Saturday, August 02, 2014

The China Syndrome (James Bridges, 1979)

Old thrills

I suppose James Bridges' The China Syndrome (1979) owes its success big-time to timing--premiering days before the Three Mile Island incident, which probably gave the audiences the (mostly mistaken) impression that this was an expose of what really went down inside of those menacingly faceless and huge containment structures. Imagine their surprise when they sat down and realized it's another of Bridges' skillful little character studies, of ordinary folk trying to negotiate some kind of path between private ethics and public duties, which on their best days achieve some kind of uneasy, undulating truce.

Hard to imagine a thriller like this being made today--a look not just at the nuclear power industry but at broadcast news from a feminist point of view; a quick precis not just of nuclear power, fuel pellets and damping rods and all ("don't get too technical!") but of the industrial application of nuclear power complete with technical jargon ('SCRAM,' auxiliary feed valves, and the aforementioned eponymous syndrome--which turns out to be pretty damned bad, but not the radioactive apocalypse the film threatens to loose upon the world). 

Meantime we have this, and Bridges' brilliant little touches making all not just palatable but compulsively watchable: the way the alarm blares during the first incident, for example, a loud mechanical shrieking in the ear that affirms the panic-pushing nature of all such alarms; then Godell (Jack Lemmon) demands the alarm be switched off ("How can anyone expect to think with that racket?"). The eerie silence that follows is far more disturbing, as if Brooks had presented the ear-splitting stereotype then suddenly took it away; we're in unknown territory now, the building's alien rumblings and workers' tense mutterings anything but reassuring. 

Bridges shows more confidence in the scenes involving broadcast journalism--he started in television, after all--and in sketching the subsequent rise of ambitious TV reporter Kimberly Wells (Jane Fonda). Fonda nicely underplays the frustrations she feels at being held back, at being seen as nothing more than a pretty face and ass (she hates it but buys into it all the same, because that's the only way you succeed in television). At the same time the way Bridges skewers spineless TV producers and inane news segments and the industry's pervasive sexism helps keep the heavier industrial drama from sinking too far into solemnity.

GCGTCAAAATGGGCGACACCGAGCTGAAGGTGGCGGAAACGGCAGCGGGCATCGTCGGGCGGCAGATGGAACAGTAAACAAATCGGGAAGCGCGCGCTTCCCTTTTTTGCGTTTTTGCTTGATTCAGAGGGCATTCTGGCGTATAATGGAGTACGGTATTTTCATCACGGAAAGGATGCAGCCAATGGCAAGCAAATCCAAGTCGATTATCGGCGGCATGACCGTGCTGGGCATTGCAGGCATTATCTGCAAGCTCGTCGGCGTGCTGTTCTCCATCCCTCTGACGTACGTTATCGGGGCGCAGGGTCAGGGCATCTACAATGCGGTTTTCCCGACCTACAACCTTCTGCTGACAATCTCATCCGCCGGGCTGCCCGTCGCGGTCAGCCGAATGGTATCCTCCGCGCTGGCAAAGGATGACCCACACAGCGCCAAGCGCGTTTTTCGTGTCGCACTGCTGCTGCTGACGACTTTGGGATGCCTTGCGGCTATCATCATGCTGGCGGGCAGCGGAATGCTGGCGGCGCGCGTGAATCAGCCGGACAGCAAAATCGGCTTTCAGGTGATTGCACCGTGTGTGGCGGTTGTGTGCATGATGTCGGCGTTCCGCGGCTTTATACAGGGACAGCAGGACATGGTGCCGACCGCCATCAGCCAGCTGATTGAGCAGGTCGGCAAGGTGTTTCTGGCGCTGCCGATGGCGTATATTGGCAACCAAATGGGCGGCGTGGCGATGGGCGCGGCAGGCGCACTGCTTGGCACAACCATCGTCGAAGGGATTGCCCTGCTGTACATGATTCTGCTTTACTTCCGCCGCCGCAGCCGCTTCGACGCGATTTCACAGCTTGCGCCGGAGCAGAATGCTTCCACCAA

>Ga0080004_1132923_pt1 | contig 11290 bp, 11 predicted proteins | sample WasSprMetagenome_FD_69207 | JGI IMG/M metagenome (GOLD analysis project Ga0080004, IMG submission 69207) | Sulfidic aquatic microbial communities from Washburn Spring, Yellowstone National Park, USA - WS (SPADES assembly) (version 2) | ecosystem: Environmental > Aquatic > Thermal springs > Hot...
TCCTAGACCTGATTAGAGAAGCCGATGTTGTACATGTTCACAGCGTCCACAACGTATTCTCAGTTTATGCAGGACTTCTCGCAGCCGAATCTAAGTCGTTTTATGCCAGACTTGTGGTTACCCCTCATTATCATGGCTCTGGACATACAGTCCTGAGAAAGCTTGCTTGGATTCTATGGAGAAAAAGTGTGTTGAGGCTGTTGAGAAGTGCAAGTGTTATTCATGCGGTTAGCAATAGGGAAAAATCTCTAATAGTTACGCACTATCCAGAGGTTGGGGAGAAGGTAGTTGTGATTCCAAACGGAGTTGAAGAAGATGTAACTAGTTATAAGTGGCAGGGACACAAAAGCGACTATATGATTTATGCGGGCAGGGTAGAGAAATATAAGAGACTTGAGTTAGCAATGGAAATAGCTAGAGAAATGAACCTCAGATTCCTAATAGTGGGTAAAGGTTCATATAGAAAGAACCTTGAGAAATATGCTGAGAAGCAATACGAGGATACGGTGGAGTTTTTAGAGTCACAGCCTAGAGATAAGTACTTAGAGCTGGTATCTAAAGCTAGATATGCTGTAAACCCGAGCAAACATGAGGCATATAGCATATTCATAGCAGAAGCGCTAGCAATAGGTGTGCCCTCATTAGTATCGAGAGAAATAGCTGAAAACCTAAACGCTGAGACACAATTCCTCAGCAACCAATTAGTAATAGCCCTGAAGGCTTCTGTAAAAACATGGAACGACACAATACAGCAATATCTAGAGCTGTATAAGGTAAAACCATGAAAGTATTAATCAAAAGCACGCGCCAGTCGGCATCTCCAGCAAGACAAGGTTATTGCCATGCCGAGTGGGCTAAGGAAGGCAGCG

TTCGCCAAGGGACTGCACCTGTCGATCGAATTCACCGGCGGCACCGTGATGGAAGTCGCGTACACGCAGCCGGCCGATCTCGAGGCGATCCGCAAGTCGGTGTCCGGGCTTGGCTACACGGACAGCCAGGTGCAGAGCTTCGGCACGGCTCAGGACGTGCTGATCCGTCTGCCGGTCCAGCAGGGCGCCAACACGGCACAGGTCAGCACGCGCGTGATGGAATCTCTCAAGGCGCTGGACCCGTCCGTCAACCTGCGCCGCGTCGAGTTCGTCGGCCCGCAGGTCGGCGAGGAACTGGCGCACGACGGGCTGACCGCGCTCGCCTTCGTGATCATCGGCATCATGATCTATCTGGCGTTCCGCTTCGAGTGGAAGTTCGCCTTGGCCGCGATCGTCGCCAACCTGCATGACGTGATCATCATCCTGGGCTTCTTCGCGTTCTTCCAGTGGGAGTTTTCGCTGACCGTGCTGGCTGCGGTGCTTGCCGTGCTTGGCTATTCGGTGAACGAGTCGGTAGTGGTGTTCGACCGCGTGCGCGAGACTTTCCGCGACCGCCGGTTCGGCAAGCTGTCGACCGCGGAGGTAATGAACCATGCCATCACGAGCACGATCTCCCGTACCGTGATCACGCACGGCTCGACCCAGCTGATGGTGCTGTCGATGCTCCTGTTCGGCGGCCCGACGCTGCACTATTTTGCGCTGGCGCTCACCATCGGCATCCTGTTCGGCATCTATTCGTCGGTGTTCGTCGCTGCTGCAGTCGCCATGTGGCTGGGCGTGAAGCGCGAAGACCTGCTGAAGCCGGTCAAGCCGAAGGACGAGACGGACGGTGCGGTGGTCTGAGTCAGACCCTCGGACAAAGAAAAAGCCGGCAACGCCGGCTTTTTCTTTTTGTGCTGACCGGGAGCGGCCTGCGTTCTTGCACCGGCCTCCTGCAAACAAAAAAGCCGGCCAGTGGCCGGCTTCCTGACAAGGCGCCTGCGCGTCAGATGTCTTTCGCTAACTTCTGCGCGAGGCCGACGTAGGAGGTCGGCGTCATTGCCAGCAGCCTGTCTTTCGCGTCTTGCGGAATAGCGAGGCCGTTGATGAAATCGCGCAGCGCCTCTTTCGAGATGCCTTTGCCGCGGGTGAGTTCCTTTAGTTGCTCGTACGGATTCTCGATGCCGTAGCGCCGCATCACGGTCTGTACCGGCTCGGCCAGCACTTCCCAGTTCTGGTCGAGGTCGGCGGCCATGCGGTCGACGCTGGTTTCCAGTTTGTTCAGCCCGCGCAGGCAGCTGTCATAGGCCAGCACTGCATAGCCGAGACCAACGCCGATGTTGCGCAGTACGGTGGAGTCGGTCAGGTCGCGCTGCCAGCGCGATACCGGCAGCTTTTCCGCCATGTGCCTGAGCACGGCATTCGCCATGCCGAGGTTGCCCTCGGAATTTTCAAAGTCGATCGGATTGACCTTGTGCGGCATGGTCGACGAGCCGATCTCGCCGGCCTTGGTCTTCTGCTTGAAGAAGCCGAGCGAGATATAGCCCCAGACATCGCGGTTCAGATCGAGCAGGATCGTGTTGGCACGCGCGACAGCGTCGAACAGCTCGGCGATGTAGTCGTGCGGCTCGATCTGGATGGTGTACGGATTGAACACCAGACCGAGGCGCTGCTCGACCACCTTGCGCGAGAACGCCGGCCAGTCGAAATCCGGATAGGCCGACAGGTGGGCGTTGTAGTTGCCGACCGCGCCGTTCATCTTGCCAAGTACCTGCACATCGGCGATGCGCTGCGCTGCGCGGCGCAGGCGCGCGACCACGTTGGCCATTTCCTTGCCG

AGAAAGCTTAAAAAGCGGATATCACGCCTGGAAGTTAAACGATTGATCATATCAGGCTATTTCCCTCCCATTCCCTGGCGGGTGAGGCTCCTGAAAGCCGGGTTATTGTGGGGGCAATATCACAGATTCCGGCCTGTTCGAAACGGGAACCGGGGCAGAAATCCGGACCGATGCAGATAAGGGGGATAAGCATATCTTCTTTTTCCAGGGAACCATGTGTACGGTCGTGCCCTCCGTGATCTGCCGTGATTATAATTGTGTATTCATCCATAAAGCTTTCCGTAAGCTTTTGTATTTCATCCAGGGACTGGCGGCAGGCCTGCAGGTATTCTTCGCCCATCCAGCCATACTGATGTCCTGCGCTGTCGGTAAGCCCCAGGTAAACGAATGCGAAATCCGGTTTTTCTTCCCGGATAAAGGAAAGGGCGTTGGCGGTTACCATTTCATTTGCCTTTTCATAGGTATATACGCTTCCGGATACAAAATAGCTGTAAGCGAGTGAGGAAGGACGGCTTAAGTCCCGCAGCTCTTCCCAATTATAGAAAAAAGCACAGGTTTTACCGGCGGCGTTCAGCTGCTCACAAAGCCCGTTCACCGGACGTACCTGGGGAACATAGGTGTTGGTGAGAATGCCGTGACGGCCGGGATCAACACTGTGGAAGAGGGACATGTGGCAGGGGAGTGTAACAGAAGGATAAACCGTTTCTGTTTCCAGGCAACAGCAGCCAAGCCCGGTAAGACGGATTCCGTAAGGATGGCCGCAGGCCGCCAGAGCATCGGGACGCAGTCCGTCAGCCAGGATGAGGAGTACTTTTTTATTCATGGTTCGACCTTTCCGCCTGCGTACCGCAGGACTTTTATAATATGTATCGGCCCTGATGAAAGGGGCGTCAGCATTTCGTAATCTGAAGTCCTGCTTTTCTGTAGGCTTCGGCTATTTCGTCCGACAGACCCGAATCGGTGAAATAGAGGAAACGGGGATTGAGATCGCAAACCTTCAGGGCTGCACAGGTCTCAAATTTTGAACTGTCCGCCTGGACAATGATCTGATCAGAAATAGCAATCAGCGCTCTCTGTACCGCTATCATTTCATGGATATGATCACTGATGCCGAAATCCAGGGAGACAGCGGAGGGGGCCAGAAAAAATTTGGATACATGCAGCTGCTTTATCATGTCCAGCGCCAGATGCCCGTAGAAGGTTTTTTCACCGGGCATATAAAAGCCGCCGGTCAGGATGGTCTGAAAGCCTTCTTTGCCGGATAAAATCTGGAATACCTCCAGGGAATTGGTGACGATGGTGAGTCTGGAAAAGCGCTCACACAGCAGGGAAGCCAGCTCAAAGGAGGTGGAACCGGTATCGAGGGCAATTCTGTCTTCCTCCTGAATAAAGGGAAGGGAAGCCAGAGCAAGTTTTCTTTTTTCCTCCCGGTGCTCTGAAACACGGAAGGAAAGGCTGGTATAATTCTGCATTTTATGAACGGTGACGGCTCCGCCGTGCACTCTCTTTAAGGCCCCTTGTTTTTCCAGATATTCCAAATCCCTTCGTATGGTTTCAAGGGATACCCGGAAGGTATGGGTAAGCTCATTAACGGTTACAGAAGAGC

Along the way Bridges cooks up inventive little sequences that show his gift for thrilling audiences without pandering to them--the kill-the-courier scene with deliberate parallels to the Karen Silkwood affair; the even better later chase sequence, where Godell outwits his shadowy would-be killers in a manner the politically liberal Bridges would've approved of--by simply following his everyday route to work, the everyman's knowledge of familiar territory trumping the predators' presumably superior skill at demolition driving. 

For the film's climax Bridges (for better or worse) reasserts old values, in particular the primary one--the veteran broadcast worker's need and duty to transmit information, as clearly and succinctly as possible. Godell, a nuclear plant supervisor, wouldn't have a clue how to do this properly (and Wells is presumably too raw a neophyte, too caught up in the drama of the moment, too ignorant of the issues involved to keep him focused). How many thrillers climax with a race to get information--not weapons, not gold, not some high-ranking hostage (but in many ways more valuable than all three)--out to the general public? How many thrillers turn on the as-yet unanswered question of a broadcast announcer's ability to keep her shit together, remain calm enough to reassure the unseen audience that yes she knows what she's talking about?

At first glance the film isn't much to look at--all cold concrete and steel, when it isn't panning over Los Angeles' interstate highways. But Bridges throws entire arrays of blinking lights above our heads ('situation boards,' the PR flunky informs us, informing plant employees that some technical issue needs immediate attention), gives us grainy video footage of gigantic steel masses shuddering in near collapse. And above all the relentless unvarying chatter of the teletype, printing out in emotionless language the step-by-step details of an oncoming disaster. 

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